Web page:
The Qur’an is like a big ocean, living, breathing, growing, and supporting life. It is full of treasures and beauty, over and under. Just like each person in the above analogy enjoys and benefits from the ocean differently, the Qur’an has been enjoyed and benefitted in different methods and forms, at different levels, for hundreds of years. Some learn a lot from it, but unfortunately cannot feel its true nature and depth, like the first person in the metaphor who reads about the ocean in the library. Others illuminate both their minds and their hearts as much as they can. Individuals explore different shores of the Qur’an, doing, learning, and feeling – seeing more than others. On the other hand, there are people who also read the same Qur’an but get it wrong, or maybe partially read out of context and lose their way, much like the person who gets drowned in deep waters.

    One explorer of the Qur’an, Said Nursi, in his book The Words, gives an analogy about divers plunging to depths searching for the jewels of a treasure. Their eyes are closed; they understand what is they are looking for through the use of their hands. A longish diamond comes into the hand of one of them. The diver assumes that the whole treasure consists of a long diamond like a pillar. Into the hand of another passes a round ruby, while another finds a square piece of amber, and so on. If you asked each diver to describe the treasure, they would tell you what they have in their hands, which is true, only it is their own grasp, but there is more to it than that. People studying the Qur’an all have different lenses, which are shaped and colored according to their abilities, backgrounds, past knowledge, and prejudices. If you ask two people about the treasures of the Qur’an, they might give you different interpretations of the same verse. All the interpretations might be true, and there could even be more interpretations, because the Qur’an has all the wisdom and knowledge of the past and all that we will have in the future. This is also confirmed by the Qur’an itself: “With Him are the keys to the Unseen; none knows them but He. And He knows whatever is on land and in the sea; and not a leaf falls but He knows it; and neither is there a grain in the dark layers of earth, nor anything green or dry, but is (recorded) in a Manifest Book” (6:59).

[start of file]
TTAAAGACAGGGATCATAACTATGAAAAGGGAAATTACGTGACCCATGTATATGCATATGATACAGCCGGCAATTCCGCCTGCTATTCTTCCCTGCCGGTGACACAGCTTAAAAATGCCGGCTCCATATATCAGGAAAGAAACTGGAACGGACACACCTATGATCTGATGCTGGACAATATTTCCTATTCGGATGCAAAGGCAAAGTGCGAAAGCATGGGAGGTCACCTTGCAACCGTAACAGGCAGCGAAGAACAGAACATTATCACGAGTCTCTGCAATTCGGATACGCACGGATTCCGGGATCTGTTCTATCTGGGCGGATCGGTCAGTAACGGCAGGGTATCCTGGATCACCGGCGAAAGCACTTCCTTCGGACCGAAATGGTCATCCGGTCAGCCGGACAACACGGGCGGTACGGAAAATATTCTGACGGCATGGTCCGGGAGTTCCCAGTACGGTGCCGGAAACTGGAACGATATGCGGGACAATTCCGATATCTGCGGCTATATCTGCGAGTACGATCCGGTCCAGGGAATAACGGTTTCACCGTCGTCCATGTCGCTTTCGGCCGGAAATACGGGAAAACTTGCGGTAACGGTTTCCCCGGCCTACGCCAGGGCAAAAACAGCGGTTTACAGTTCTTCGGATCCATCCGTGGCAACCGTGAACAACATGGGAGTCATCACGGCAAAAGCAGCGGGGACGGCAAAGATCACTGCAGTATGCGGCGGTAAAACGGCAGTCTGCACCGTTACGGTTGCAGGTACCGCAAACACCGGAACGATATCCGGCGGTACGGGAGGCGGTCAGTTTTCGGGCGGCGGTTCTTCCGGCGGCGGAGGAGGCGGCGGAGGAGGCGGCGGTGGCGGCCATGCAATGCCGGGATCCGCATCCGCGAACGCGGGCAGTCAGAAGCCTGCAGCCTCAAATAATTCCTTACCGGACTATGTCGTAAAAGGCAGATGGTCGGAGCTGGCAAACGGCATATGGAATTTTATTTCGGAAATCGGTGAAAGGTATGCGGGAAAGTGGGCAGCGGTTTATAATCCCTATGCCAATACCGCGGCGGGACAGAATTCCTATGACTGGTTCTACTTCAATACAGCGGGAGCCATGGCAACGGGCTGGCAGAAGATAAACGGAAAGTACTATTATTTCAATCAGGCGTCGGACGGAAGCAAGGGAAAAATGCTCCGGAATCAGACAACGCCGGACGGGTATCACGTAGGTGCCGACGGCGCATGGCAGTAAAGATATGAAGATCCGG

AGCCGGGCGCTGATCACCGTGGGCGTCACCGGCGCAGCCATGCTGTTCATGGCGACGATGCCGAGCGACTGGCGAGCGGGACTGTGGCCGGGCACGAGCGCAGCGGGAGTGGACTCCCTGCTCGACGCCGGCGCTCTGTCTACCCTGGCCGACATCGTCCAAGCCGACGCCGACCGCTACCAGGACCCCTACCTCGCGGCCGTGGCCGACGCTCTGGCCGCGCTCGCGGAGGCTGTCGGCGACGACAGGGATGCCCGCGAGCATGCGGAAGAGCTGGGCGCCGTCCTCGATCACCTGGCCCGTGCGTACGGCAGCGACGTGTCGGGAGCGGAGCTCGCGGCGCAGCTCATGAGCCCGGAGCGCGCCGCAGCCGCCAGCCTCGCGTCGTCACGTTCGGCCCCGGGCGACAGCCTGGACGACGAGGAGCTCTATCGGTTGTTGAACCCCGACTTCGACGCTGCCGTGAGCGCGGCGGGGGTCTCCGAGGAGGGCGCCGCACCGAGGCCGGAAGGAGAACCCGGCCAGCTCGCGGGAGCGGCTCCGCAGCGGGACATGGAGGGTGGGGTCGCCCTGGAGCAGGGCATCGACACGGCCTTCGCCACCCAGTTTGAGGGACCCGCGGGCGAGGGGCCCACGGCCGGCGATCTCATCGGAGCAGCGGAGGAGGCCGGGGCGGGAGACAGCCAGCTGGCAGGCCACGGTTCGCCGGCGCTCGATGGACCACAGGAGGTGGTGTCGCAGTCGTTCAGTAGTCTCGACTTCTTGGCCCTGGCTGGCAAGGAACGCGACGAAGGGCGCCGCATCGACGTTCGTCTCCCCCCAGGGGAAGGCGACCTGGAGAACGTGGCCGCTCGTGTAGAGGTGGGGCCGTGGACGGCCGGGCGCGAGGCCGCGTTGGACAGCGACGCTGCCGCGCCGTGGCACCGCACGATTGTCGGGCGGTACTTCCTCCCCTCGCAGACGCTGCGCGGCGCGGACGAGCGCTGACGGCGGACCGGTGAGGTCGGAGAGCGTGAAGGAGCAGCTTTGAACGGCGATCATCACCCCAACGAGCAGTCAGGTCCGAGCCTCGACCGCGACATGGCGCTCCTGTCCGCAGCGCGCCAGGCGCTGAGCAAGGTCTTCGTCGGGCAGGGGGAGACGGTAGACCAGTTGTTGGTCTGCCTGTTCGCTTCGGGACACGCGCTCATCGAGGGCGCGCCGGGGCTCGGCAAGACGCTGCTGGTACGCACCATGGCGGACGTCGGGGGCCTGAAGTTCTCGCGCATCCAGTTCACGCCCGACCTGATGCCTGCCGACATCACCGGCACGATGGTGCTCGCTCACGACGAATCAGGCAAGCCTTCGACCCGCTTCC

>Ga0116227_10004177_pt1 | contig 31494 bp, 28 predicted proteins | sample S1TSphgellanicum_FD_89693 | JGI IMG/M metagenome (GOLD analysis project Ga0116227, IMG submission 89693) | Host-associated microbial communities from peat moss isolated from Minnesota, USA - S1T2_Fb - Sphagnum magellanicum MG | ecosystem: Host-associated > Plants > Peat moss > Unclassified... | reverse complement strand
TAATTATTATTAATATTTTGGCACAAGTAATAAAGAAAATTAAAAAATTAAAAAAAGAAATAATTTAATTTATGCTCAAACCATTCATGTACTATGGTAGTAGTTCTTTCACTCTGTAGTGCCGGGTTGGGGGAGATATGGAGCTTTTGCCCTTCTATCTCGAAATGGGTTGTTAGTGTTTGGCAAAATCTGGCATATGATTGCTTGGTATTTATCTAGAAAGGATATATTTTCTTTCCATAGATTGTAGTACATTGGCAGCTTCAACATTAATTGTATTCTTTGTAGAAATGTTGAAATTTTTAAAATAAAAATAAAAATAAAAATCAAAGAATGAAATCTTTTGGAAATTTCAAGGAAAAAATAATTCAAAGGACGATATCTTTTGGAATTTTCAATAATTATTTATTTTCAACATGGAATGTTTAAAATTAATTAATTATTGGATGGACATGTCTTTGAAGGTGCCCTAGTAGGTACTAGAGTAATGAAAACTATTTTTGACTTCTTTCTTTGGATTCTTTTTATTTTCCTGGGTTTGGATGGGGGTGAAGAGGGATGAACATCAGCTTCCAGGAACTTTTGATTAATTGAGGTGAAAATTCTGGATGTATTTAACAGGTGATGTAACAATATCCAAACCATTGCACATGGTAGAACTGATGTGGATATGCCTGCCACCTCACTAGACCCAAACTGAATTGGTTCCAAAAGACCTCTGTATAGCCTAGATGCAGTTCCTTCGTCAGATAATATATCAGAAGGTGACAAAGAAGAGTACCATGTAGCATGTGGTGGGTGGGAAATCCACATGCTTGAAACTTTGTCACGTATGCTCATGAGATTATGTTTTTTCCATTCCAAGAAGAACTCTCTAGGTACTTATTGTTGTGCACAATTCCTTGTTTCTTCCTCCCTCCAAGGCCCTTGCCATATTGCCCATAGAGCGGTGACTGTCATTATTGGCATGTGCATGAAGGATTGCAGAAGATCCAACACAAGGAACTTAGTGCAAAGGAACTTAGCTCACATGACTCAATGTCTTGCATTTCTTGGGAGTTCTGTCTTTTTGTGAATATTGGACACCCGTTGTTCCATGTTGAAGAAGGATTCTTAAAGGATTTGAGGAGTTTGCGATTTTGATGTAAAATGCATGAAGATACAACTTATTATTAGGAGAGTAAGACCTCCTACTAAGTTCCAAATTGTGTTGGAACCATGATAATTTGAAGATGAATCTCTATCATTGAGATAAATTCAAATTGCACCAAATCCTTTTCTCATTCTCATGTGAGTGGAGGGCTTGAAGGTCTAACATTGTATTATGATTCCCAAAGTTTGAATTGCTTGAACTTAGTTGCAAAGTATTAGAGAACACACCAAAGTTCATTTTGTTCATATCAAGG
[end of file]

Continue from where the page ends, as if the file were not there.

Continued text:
By virtue of this comprehensiveness, the Manifest Book’s verses are like monumental trees. The main stem of the tree has large branches, and then there are smaller branches, leaves, flowers, fruits, and seeds. The knowledge in the Qur’an is at all of those levels. The 15th Century Ottoman Sultan Yildirim Bayezid‘s time serves as an exemplar for this phenomenon: